The Orton Effect is a processing technique which helps make images “glow”. This technique is quite popular among landscape photographers. Although it was originally used in film processing, this is accomplished in Photoshop by combining a blurred image with the original (non-blurred) image and then applying some brightness and/or contrast adjustments.
I’ve seen different ways to get the same effect, but the version I prefer is one taught by Sean Bagshaw. It takes an extra step or two to set up, but then gives you more control. First, here are some images to show you what the Orton Effect looks like:
Image Without the Orton Effect
Full Orton Effect Applied to the Entire Image
This is too much Orton, but you can see the glow I am referring to. Notice that the sky goes white due to the increased brightness I used (more on that later) when the full effect is applied.
Reduced Orton Effect Applied to the Entire Image
For this image below, I’ve reduced the effect to 30%, which is in the range I’d normally apply, but have left it applied to the entire image. The sky is still lighter than without the effect, which is undesirable.
Orton Effect Applied Selectively
In this case, I’ve applied the effect moderately in selected parts of the image, namely the lavender, the distant yellow field and the right part of the larger tree which is getting sunlight.
My opinion is that images look their best when the Orton Effect is applied selectively to only part of the image rather than the entire image. Here is how to create the effect in Photoshop (Note: I am assuming you have some basic knowledge of Photoshop here):
- First, make a copy of the background layer (Layer – Duplicate Layer).
- Second, create a new group folder by either clicking on the group folder icon or going to Layer – New –> Group. You can name the folder “Orton”. Move the copy of the background layer into the Orton folder.
- Third, create two brightness/contrast adjustment layers in the Orton folder. Move one layer above the background layer copy and one below.
- Fourth, select the top brightness/contrast layer and clip it to the background layer copy by doing a Control-Click (Mac) or Right-Click (Windows) on the brightness/contrast layer and choosing “Create Clipping Mask”. Change the blending mode to “Luminosity”. Then double-click on the left side of the layer to open up the adjustment panel. For now, increase the brightness to around 40 or so and decrease contrast to around -20 or so. You will adjust it later.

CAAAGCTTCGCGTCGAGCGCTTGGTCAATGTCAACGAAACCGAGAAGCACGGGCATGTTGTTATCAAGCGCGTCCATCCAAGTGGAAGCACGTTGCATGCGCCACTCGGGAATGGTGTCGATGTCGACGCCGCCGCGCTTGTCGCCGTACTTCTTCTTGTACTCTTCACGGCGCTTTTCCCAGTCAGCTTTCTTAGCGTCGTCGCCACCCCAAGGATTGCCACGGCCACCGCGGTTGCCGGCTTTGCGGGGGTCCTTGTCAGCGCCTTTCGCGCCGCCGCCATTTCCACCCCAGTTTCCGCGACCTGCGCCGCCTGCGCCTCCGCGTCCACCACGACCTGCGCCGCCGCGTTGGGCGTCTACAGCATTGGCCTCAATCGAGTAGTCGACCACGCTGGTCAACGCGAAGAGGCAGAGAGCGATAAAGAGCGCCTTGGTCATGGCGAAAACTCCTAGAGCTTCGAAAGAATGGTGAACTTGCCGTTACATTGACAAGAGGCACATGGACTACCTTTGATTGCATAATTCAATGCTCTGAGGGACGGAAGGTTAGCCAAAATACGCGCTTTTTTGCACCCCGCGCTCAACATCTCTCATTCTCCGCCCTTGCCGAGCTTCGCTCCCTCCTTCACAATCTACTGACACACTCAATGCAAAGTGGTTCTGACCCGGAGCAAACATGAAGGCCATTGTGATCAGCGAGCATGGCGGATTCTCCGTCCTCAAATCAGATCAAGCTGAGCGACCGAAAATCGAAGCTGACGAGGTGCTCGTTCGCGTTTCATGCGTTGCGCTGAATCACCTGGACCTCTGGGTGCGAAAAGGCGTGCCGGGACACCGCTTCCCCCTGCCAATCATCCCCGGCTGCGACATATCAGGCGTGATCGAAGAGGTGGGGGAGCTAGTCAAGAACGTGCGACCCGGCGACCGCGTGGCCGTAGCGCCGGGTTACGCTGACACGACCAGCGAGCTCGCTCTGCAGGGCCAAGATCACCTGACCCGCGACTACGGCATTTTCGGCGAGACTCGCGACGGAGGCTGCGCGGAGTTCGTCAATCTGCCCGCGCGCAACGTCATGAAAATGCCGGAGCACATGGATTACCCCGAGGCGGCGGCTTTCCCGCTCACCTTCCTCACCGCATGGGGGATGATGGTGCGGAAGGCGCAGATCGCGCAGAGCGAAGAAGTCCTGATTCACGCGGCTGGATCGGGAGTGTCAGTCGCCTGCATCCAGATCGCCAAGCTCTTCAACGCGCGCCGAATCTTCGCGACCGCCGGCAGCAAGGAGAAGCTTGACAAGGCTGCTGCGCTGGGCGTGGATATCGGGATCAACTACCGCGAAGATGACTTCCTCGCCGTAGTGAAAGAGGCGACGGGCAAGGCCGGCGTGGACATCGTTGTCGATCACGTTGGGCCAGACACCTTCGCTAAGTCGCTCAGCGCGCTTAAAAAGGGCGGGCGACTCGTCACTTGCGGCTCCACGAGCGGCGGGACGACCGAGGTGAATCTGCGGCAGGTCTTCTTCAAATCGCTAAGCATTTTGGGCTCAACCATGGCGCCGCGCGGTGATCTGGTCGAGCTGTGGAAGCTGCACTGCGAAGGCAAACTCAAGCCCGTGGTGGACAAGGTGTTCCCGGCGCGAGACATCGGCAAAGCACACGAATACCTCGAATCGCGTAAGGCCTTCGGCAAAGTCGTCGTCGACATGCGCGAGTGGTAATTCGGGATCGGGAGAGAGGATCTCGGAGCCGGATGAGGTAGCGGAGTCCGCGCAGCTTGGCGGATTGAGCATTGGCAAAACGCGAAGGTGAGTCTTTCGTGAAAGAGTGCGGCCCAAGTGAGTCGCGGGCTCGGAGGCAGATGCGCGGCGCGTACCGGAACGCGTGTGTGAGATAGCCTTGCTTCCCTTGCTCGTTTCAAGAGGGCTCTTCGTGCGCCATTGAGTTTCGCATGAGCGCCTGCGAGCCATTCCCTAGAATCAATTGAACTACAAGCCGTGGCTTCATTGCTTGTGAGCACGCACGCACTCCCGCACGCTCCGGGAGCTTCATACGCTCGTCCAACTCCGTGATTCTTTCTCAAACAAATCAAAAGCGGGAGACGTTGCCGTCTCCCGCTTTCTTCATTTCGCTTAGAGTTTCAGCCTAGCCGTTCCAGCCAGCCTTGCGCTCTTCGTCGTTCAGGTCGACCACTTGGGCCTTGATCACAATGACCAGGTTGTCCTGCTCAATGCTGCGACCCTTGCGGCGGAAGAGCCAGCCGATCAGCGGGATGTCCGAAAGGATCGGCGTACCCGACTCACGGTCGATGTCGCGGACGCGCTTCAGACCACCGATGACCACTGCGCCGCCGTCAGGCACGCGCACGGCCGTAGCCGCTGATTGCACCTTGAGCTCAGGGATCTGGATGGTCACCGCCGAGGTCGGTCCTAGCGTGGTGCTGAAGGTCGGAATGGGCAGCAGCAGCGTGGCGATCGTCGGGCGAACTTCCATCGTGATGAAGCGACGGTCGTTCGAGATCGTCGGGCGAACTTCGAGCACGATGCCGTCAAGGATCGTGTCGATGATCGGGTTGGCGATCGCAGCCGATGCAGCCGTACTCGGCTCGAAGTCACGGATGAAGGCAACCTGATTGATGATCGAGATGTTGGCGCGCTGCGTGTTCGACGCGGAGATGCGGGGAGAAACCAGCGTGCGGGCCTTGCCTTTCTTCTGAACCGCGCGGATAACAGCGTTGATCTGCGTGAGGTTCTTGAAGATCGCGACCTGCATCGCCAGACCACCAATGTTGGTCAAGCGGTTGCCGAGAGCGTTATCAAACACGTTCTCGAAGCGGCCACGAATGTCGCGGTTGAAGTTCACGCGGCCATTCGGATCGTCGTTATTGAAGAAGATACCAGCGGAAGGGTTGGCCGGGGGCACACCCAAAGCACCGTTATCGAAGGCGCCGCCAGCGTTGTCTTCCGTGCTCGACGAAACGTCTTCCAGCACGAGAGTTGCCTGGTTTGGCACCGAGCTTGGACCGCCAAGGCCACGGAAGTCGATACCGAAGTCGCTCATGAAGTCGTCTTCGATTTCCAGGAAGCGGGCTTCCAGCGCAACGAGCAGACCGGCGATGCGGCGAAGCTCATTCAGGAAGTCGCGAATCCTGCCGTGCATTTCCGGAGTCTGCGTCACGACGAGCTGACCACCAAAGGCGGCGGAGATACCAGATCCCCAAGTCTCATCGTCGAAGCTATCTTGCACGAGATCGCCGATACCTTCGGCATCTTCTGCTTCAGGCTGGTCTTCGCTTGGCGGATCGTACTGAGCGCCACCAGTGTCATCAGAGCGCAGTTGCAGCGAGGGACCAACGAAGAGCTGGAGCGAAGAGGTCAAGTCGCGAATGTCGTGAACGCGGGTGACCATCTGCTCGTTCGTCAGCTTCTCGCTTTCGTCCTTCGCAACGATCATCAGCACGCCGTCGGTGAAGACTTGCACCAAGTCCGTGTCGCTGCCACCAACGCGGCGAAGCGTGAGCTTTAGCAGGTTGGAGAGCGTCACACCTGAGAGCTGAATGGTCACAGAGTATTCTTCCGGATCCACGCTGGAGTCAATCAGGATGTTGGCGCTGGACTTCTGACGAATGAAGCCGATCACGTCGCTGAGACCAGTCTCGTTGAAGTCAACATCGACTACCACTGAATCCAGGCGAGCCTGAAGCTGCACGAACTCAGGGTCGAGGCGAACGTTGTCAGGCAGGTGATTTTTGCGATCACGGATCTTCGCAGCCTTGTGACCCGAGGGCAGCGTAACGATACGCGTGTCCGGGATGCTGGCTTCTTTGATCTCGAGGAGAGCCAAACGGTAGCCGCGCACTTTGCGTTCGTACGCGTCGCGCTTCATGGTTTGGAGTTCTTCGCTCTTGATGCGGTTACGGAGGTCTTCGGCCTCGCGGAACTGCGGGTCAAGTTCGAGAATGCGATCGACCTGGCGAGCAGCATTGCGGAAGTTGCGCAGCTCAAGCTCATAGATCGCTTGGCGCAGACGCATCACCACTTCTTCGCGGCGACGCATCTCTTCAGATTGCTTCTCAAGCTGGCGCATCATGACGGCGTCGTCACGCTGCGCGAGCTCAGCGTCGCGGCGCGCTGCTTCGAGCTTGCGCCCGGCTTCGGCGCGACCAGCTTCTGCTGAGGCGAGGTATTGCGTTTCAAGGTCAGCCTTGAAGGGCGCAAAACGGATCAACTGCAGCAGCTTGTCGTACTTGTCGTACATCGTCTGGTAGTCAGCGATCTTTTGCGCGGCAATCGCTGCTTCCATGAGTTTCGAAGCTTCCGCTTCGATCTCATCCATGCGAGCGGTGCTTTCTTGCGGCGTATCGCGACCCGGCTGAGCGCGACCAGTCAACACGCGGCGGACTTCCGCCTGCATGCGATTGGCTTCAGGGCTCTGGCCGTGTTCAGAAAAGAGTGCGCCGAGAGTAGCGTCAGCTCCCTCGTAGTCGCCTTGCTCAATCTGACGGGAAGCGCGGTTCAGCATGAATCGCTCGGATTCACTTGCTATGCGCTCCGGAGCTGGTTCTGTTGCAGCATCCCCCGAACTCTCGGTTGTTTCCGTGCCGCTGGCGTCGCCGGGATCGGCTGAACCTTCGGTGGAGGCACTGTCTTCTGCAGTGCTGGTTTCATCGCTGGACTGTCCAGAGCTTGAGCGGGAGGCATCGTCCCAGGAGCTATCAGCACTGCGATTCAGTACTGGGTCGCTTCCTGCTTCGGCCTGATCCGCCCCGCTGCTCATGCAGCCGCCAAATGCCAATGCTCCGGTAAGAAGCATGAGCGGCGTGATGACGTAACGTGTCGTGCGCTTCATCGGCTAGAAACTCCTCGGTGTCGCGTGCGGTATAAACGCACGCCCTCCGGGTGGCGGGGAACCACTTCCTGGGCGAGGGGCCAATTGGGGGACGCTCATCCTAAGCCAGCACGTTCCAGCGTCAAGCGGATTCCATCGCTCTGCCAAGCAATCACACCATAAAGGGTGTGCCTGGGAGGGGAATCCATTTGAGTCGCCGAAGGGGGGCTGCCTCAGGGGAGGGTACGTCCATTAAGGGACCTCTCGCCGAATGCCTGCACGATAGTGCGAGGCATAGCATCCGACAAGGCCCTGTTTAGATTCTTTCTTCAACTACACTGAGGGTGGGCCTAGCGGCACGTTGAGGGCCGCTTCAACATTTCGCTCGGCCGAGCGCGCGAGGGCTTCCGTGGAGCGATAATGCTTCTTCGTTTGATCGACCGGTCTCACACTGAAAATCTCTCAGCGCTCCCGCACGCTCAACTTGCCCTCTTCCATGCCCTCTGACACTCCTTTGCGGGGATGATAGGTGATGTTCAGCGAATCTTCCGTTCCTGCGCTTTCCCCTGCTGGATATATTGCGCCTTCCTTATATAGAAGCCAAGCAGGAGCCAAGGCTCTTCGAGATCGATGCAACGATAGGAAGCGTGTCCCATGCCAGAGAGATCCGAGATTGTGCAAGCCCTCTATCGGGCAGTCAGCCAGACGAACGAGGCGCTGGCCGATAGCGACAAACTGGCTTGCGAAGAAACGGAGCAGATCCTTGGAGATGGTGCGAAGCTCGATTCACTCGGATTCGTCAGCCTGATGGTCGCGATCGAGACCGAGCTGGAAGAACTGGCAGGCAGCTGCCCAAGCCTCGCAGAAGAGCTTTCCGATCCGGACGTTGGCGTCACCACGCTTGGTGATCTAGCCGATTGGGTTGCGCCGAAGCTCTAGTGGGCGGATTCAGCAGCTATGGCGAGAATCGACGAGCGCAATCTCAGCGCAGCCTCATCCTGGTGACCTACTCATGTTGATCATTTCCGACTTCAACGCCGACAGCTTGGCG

- Fifth, select the bottom brightness contrast layer and double-click on the left side of the layer to open up the adjustment. For now, increase the brightness to around 40 or so and decrease contrast to around -20 or so. You will adjust it later.
- Sixth, click on the background copy layer and choose “Filter-Blur-Gaussian Blur”. When the filter opens, you will have one value to adjust. Generally you don’t want the value too high or too low. I generally like the effect somewhere between 7 and 40 and usually between 10 and 15. Click okay and then change the blending mode of the layer to “Soft Light”.
- Seventh, now that you have the full effect applied, it is time to make adjustments to the brightness/contrast layers. Double-click on the left side of each brightness/contrast adjustment and try modifying the adjustments to get the image looking more like you want, keeping in mind you will be lessening the overall effect. Sometimes, it looks good to apply increased contrast rather than decreased.
Now, there are two options:
- Option 1: If you want to apply the effect to the entire image, then simply click on the Orton folder layer and reduce the opacity until it looks how you want it to. I usually settle on around 30% opacity.
- Option 2: If you want to apply the effect selectively (recommended), then Alt-Click on the “add layer mask” icon while the Orton folder layer is selected to add a black mask to the layer. Then select a soft brush using white as the foreground color and reduce the flow on the brush to around 15%. Paint white on the mask to build up the effect in the areas of the image that you want. In general, I find that having the distant elements of the image glow looks better. Also, you may want to retain the detail in certain parts of the image, such as a detailed foreground subject, so avoid painting the effect into those areas. I also usually avoid applying the effect to bright areas of the sky, as the Orton Effect (depending on your settings) will typically brighten that part of the image.